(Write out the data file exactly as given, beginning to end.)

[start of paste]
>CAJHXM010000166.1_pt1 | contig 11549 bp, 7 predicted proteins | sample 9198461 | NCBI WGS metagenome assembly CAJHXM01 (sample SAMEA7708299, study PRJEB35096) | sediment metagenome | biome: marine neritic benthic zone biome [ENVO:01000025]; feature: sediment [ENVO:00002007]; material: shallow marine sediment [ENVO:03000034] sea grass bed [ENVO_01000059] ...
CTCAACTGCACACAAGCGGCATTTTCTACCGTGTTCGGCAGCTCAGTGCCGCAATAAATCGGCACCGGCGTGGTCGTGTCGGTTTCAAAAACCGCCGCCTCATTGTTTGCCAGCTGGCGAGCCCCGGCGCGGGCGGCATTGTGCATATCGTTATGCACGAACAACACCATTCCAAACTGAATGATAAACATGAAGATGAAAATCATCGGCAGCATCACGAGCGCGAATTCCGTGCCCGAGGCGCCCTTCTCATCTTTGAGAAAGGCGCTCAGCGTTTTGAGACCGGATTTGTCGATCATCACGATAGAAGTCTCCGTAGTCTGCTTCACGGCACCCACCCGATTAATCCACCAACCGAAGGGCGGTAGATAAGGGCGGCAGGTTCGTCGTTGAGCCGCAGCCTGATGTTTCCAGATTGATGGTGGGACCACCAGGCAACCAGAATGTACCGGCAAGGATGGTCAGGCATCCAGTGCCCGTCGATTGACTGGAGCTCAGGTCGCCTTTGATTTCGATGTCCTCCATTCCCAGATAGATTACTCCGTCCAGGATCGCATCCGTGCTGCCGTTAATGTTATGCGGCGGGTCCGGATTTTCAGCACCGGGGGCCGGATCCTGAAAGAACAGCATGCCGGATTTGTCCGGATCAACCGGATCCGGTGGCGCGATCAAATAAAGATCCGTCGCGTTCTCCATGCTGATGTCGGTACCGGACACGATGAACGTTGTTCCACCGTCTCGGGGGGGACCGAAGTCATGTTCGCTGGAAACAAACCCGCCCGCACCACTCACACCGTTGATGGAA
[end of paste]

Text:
>CAJHXM010000166.1_pt1 | contig 11549 bp, 7 predicted proteins | sample 9198461 | NCBI WGS metagenome assembly CAJHXM01 (sample SAMEA7708299, study PRJEB35096) | sediment metagenome | biome: marine neritic benthic zone biome [ENVO:01000025]; feature: sediment [ENVO:00002007]; material: shallow marine sediment [ENVO:03000034] sea grass bed [ENVO_01000059] ...
CTCAACTGCACACAAGCGGCATTTTCTACCGTGTTCGGCAGCTCAGTGCCGCAATAAATCGGCACCGGCGTGGTCGTGTCGGTTTCAAAAACCGCCGCCTCATTGTTTGCCAGCTGGCGAGCCCCGGCGCGGGCGGCATTGTGCATATCGTTATGCACGAACAACACCATTCCAAACTGAATGATAAACATGAAGATGAAAATCATCGGCAGCATCACGAGCGCGAATTCCGTGCCCGAGGCGCCCTTCTCATCTTTGAGAAAGGCGCTCAGCGTTTTGAGACCGGATTTGTCGATCATCACGATAGAAGTCTCCGTAGTCTGCTTCACGGCACCCACCCGATTAATCCACCAACCGAAGGGCGGTAGATAAGGGCGGCAGGTTCGTCGTTGAGCCGCAGCCTGATGTTTCCAGATTGATGGTGGGACCACCAGGCAACCAGAATGTACCGGCAAGGATGGTCAGGCATCCAGTGCCCGTCGATTGACTGGAGCTCAGGTCGCCTTTGATTTCGATGTCCTCCATTCCCAGATAGATTACTCCGTCCAGGATCGCATCCGTGCTGCCGTTAATGTTATGCGGCGGGTCCGGATTTTCAGCACCGGGGGCCGGATCCTGAAAGAACAGCATGCCGGATTTGTCCGGATCAACCGGATCCGGTGGCGCGATCAAATAAAGATCCGTCGCGTTCTCCATGCTGATGTCGGTACCGGACACGATGAACGTTGTTCCACCGTCTCGGGGGGGACCGAAGTCATGTTCGCTGGAAACAAACCCGCCCGCACCACTCACACCGTTGATGGAA